This Lent Abingdon Press has published my book, Thank God It’s Thursday: Encountering Jesus at the Table. The book is a sort of companion to my Thank God It’s Friday, which received a gratifying reception from the church.
Thank God It’s Thursday utilizes the last chapters of John’s Gospel to reflect upon the significance of our mealtimes with Jesus. I hope that you will enjoy these meditations during this holiest time of the Christian year. And I hope you will check out Thank God It’s Thursday.
Descent and Assent
At this table, on this night we are at a turning point from the incarnate Jesus’ ministry here among us. He begins a cross over through his death to resurrection and future life with us in the community of love. The one who descended to us from the realm of light and life (1:1, 9; 3:13) is preparing to ascend to the Father who sent him. In him, heaven has done business with earth; now in him earth shall be exalted heavenward. The Son of God, Eternal Logos, the One who was with God at the beginning, the One who is God, strips for work and kneels before us.
And during supper Jesus, knowing that the Father had given all things into his hands, and that he had come from God and was going to God, got up from the table, took off his outer robe, and tied a towel around himself.
On another night, ancestor Jacob had seen, in a dream, a great ladder let down from heaven with angels ascending and descending (Genesis 28). Tonight is the eve of “the hour” when there is once again heaven-to-earth traffic. Something about the Father refuses to be confined to heaven, God in heaven alone. God so loved the world that God gave God’s Son for the world (3:16). The Son descends in order to reclaim a world in the grip of night; soon the Son will ascend in order to bring the whole back to God of Light.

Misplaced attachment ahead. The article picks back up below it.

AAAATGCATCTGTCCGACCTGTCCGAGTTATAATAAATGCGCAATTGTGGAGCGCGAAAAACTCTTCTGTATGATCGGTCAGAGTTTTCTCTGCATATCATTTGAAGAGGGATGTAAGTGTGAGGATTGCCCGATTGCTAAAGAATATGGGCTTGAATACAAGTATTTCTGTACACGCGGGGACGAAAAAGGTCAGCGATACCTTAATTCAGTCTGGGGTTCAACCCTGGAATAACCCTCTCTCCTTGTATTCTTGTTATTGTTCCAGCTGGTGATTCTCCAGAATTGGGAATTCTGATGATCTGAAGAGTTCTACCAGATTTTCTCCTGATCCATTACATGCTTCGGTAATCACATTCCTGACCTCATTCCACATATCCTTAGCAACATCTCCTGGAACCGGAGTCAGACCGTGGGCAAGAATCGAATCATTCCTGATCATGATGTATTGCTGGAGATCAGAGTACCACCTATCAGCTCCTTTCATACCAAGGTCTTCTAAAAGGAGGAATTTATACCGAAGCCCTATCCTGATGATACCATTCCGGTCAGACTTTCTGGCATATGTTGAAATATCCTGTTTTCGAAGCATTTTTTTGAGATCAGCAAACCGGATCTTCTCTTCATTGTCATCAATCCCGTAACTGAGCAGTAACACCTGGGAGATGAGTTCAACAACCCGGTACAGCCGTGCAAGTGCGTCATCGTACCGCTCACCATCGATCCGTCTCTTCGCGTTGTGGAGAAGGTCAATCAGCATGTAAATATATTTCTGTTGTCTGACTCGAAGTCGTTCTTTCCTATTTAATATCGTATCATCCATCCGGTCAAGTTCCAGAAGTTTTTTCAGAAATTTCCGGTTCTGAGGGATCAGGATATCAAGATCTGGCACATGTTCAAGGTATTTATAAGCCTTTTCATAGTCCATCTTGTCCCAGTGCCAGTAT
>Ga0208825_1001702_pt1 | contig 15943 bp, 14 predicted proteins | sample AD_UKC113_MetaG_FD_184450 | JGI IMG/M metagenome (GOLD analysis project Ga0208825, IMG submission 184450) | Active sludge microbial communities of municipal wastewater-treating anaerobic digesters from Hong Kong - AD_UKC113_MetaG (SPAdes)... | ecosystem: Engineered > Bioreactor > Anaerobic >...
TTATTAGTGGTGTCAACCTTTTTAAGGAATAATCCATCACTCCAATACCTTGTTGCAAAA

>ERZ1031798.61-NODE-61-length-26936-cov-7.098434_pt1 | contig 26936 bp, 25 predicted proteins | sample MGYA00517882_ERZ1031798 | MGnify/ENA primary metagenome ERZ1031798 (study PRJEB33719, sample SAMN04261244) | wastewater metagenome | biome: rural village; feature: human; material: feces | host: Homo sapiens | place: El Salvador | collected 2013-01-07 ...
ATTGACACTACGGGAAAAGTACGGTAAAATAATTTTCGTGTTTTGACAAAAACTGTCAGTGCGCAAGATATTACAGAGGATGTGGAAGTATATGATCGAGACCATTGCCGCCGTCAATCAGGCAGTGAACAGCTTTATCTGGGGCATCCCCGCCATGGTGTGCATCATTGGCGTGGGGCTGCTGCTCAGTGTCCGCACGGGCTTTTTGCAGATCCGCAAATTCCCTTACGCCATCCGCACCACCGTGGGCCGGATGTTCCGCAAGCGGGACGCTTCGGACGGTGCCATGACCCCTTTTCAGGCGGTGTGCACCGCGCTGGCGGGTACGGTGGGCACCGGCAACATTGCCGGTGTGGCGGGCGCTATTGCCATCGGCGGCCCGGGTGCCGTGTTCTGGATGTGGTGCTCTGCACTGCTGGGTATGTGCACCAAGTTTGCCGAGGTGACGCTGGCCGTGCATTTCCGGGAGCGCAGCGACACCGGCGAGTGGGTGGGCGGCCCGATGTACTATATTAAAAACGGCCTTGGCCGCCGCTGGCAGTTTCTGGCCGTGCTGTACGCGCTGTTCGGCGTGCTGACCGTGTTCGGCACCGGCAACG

C. S. Lewis depicts Christ’s ascent and descent as image of all that Christ did and said:
In the Christian story God descends to re-ascend. He comes down; down from the heights of absolute being into time and space, down into humanity…. But He goes down to come up again and bring the whole world with Him… One may think of a diver, first reducing himself to nakedness, then glancing in mid-air, then gone with a splash, vanished, rushing down through green and warm water in black and cold water, down through increasing pressure into the death-like region of ooze and slime and old decay; then up again, back to color and light, his lungs almost bursting, till suddenly he breaks surface again, holding in his hand the dripping, precious thing that he went down to recover.
This is the dramatic, paradoxical tension that John sustains throughout his gospel: the divine has become human. Eternity has entered time. And when God shows up as the Word Made Flesh, at table or anywhere else, be prepared to have your boundaries of the human and the divine, of eternity and time, shattered.
We couldn’t come to God, so God came to us, meeting us where we live, in the most mundane of locations – at the dinner table. Because our attempts at righteousness always went bad, Christ climbs down to the unrighteous (2 Cor. 5:21), then ascends a bloody cross, demonstrating not only the depths of our evil but also plumbing the unfathomable depths of God’s love. And because God elected to be God for us, God with us, God in Christ could not return to God the Father without bringing us along, offering back to the Father the whole, beloved, yet deeply forlorn and lost human race.
 C. S. Lewis, Miracles (London: Collins, 1960 ), 115-116.